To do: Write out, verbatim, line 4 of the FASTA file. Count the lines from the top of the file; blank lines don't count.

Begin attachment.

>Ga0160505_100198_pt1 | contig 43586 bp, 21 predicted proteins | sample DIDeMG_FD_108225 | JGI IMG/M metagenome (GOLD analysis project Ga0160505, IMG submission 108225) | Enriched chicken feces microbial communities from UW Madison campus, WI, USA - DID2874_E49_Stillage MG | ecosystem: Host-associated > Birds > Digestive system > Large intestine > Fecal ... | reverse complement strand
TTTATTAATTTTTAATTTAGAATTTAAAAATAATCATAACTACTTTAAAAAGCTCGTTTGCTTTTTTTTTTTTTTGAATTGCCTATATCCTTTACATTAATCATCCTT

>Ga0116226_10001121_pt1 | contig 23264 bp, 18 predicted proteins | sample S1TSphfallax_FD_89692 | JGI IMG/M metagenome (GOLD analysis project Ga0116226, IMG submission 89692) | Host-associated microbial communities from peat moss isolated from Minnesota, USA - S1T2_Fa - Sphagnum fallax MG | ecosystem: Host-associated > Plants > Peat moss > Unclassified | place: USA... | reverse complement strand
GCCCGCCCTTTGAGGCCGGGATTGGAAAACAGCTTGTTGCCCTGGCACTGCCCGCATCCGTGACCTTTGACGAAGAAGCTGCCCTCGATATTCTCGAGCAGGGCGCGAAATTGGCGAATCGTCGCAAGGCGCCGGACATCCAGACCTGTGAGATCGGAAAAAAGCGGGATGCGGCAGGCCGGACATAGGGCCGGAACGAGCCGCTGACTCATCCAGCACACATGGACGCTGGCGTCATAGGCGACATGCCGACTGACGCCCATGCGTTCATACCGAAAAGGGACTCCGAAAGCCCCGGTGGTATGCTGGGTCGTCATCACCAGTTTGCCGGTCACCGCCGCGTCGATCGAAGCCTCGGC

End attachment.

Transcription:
GCCCGCCCTTTGAGGCCGGGATTGGAAAACAGCTTGTTGCCCTGGCACTGCCCGCATCCGTGACCTTTGACGAAGAAGCTGCCCTCGATATTCTCGAGCAGGGCGCGAAATTGGCGAATCGTCGCAAGGCGCCGGACATCCAGACCTGTGAGATCGGAAAAAAGCGGGATGCGGCAGGCCGGACATAGGGCCGGAACGAGCCGCTGACTCATCCAGCACACATGGACGCTGGCGTCATAGGCGACATGCCGACTGACGCCCATGCGTTCATACCGAAAAGGGACTCCGAAAGCCCCGGTGGTATGCTGGGTCGTCATCACCAGTTTGCCGGTCACCGCCGCGTCGATCGAAGCCTCGGC